When Winning an Argument Takes Priority, Your Relationship Loses

Do you like to “win” when you argue? Do you like to have your point proven or acknowledged? When it comes to romantic relationships, this is especially the case. You are in fact sharing your life with this person. So, it makes sense that you want your point to be acknowledged and processed by your partner. However, we have to attend to what can often happen as a result. 

We get distracted away from the conflict that started the argument to begin with. We get too caught up in feelings of defensiveness. We can’t hear out partners point of view. 

There are several possible outcomes that come from focusing on winning the argument. As you can see, none end well and just result in greater distance between you and your partner. If you end a conversation or conflict with your partner and still feel misunderstood, it ended unsuccessfully.

Conflict CAN end successfully and is so important for long term happiness and respect for your relationship. However, you need to know how to engage in conflict in a healthy, productive manner.

There are a few things that you should steer clear from and note as red flags during an argument:

  • Are you beginning to feel defensive?
  • Is your partner really hearing your pain, anger, hurt, etc?
  • Are you noting signs of criticism, defensiveness, or overwhelm on your end or in your partner?
  • Are you or your partner shutting down emotionally?
  • Does the conversation feel productive?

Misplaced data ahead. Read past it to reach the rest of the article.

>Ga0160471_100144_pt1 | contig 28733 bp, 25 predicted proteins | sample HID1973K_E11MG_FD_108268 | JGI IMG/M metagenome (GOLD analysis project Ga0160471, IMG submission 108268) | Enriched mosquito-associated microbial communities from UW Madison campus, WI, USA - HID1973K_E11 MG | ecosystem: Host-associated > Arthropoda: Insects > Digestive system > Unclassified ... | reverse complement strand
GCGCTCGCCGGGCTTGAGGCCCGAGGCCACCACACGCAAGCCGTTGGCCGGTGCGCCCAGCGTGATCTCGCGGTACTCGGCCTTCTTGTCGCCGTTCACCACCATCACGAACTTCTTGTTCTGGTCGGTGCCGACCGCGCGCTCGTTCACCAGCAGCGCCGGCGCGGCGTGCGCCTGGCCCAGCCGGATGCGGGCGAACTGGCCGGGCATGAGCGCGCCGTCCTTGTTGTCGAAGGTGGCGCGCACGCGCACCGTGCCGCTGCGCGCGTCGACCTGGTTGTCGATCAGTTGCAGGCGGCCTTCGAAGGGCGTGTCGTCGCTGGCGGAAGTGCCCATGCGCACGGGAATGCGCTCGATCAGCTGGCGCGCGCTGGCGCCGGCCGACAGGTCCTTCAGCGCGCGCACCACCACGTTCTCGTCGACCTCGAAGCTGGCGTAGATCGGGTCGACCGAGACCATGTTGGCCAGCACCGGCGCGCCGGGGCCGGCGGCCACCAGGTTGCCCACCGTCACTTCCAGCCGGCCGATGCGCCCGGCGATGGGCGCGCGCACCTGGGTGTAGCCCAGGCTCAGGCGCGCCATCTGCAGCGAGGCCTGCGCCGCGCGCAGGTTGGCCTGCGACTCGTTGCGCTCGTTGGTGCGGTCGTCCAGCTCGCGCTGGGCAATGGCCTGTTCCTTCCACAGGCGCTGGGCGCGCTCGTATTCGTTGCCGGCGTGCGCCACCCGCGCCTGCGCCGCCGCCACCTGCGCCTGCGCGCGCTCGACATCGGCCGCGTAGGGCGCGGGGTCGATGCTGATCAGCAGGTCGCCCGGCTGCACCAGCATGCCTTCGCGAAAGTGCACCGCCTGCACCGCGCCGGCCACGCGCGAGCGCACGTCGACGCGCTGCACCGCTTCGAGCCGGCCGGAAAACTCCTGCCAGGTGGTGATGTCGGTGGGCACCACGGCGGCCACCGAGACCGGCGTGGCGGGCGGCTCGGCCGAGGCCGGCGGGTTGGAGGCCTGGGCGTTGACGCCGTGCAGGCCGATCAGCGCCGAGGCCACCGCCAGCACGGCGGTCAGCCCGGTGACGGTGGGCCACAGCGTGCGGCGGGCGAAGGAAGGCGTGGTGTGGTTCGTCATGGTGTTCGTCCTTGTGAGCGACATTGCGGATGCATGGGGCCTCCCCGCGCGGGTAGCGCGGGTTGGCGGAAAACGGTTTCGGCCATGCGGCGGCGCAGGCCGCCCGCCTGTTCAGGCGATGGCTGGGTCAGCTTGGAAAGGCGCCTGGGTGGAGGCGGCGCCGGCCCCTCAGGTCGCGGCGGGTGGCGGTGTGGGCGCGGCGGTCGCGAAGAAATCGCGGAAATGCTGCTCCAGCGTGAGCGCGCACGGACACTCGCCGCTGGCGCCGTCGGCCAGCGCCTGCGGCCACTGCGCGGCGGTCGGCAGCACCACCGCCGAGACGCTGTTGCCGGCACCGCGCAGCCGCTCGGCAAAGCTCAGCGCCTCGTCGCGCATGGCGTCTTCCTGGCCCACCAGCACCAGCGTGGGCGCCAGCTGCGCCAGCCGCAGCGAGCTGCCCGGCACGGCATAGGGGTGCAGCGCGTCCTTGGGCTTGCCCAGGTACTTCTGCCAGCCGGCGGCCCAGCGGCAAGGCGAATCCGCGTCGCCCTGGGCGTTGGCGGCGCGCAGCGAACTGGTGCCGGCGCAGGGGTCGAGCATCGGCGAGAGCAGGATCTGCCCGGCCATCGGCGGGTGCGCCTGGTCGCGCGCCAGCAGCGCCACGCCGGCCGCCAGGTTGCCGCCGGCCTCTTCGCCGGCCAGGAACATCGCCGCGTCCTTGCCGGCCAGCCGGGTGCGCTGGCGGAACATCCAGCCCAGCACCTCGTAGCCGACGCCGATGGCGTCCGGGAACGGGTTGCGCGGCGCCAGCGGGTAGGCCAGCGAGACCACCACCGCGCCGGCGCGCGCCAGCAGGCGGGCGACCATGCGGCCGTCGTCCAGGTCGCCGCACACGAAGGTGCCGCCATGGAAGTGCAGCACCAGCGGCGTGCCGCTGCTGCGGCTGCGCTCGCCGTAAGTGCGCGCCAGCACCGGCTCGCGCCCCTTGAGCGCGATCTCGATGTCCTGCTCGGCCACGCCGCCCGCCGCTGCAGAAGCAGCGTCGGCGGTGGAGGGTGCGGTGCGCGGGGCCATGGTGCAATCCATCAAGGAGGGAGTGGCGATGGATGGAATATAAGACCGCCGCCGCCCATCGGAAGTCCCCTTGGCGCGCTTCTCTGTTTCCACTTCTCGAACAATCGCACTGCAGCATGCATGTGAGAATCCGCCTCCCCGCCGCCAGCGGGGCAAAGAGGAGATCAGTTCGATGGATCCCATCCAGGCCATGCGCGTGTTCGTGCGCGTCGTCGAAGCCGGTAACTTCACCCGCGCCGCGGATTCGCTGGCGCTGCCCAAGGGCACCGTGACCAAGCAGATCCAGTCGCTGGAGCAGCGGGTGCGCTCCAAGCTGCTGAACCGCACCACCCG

• Are you focusing on the problem at hand or is it becoming personal?

You have to remember; your partner is not the problem. The problem is the problem. 

I know that might sound confusing at first, but you must not lose sight of what started the argument to begin with. At times, conflict can feel so overwhelming emotionally that we engage in what we call “kitchen sinking.” This essentially means that we don’t focus on the issue at hand and end up re-surfacing several points of frustration or anger that we have at someone and lose sight of why we are having the disagreement in the first place. It is easy to get so caught up in the emotions we are feeling that we direct those negative emotions towards our partner.

For example, you might feel hurt after feeling ignored by your partner at a party. But, it is important to remember that the problem is not your partner, it is their behavior at the night of the party. That needs to remain the focus of the conversation.

Many often focus on anger and express anger during conflict. However, what I want for you to do moving forward is to imagine yourself placing your anger at the top of an iceberg above the water. Underneath that water, there are so many underlying emotions that go deeper than your anger. I like to call anger a “surface level emotion.” Generally, if we look closely within ourselves or empathize with our partner, we can see that there is often hurt, sadness, fear, discomfort, etc. Anger is often expressed as a means of self-protection. If we allow ourselves to step away from trying to “win” the argument, we can then return to a place of vulnerability and share that deeper emotion with our partner.

Going back to the previous example, we might want to focus on feeling unimportant or hurt at the party by our partner instead of the anger.  This is more likely to allow you to make some headway in ending the argument successfully where both partners feel heard and understood. 

Check out these questions you can ask yourself and share your thoughts in the comments.

  • What is your “go to” emotion during conflict?
  • What do you need from your partner to engage in conflict successfully? (Do you need an opportunity to press pause and walk away if feeling overwhelmed? Do you need to “sleep on it” and return to the conflict at a later agreed upon time? Do you need to take turns communicating so that you can feel reassured that your feelings are being heard?)
  • Thinking back to your last argument or conflict, can you identity underlying emotions beyond anger?
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